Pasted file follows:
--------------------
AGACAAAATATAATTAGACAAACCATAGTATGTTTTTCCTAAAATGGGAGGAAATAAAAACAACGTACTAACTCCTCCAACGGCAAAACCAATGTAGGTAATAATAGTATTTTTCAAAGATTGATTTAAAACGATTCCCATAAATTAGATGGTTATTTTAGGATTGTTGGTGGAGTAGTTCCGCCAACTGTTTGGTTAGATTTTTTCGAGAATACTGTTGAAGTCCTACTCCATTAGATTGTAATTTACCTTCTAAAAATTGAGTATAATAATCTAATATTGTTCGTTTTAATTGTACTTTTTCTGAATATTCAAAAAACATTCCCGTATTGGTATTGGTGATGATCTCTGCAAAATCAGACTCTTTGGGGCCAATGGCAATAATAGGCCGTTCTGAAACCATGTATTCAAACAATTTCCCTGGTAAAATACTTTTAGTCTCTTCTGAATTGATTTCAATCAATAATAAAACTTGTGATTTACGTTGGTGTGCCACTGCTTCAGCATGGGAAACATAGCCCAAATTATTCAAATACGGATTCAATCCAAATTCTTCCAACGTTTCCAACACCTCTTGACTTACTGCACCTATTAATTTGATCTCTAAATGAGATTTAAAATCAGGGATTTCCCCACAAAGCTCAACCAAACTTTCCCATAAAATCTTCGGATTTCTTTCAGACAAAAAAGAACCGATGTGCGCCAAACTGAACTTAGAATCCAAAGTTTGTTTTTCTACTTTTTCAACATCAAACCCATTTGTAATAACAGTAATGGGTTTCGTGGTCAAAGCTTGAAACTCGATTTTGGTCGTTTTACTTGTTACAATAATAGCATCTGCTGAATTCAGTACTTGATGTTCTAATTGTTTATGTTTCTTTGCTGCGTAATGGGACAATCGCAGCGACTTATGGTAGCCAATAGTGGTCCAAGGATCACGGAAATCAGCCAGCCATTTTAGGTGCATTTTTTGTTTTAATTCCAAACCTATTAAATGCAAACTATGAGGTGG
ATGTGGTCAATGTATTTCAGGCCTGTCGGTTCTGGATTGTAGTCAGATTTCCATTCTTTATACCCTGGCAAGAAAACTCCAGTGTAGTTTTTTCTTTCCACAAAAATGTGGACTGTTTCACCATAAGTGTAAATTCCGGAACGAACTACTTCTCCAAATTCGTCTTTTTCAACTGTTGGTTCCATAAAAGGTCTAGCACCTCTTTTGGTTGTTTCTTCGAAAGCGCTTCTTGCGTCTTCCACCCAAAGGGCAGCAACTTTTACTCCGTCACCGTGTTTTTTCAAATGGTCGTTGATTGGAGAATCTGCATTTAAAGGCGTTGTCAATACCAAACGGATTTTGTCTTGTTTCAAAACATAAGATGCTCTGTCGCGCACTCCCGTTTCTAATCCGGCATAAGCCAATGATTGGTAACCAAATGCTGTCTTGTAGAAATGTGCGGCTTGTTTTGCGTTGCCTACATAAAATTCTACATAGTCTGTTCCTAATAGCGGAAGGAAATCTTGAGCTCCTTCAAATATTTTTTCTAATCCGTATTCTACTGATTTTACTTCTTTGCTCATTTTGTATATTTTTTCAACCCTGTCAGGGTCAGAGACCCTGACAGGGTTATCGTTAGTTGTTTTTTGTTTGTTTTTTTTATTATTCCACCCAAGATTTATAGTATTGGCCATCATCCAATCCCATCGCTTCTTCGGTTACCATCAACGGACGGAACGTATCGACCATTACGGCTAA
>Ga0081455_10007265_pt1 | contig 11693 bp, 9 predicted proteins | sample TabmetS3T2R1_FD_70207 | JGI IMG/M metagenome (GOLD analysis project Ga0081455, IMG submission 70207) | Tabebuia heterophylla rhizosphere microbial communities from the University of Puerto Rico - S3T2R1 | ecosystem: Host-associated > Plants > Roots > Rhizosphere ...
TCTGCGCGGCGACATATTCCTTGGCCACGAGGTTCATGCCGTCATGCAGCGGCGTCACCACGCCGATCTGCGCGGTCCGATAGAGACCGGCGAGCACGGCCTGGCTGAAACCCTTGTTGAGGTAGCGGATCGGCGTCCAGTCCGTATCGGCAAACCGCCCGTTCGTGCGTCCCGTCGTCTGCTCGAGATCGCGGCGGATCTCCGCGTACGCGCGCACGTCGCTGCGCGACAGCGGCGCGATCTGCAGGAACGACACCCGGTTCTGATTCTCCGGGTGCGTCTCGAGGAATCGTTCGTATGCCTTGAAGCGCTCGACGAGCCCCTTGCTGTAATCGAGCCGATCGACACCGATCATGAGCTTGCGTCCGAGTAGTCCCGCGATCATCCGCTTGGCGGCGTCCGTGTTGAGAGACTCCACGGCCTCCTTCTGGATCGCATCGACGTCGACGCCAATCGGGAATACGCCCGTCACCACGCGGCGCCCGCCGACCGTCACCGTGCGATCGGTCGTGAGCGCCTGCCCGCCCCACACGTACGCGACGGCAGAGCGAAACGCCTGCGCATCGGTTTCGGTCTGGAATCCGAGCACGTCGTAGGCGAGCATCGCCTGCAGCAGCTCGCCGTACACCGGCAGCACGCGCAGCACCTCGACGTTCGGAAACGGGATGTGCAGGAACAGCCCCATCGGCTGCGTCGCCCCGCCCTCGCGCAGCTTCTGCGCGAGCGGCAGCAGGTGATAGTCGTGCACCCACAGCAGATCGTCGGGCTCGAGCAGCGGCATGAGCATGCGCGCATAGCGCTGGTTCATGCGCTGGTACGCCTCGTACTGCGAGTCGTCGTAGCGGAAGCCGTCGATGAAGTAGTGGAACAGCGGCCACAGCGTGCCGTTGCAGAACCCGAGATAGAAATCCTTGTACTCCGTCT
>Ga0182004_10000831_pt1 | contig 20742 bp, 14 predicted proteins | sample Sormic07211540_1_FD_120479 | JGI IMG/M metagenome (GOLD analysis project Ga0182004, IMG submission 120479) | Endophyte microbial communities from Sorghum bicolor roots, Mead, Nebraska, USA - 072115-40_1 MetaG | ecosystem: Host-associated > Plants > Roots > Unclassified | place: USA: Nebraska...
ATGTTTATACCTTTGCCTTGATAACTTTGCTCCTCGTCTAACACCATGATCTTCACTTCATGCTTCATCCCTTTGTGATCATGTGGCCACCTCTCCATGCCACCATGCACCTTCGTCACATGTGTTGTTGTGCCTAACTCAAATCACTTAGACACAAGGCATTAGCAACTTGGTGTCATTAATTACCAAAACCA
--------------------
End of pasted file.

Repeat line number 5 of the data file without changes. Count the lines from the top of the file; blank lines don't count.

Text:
>Ga0182004_10000831_pt1 | contig 20742 bp, 14 predicted proteins | sample Sormic07211540_1_FD_120479 | JGI IMG/M metagenome (GOLD analysis project Ga0182004, IMG submission 120479) | Endophyte microbial communities from Sorghum bicolor roots, Mead, Nebraska, USA - 072115-40_1 MetaG | ecosystem: Host-associated > Plants > Roots > Unclassified | place: USA: Nebraska...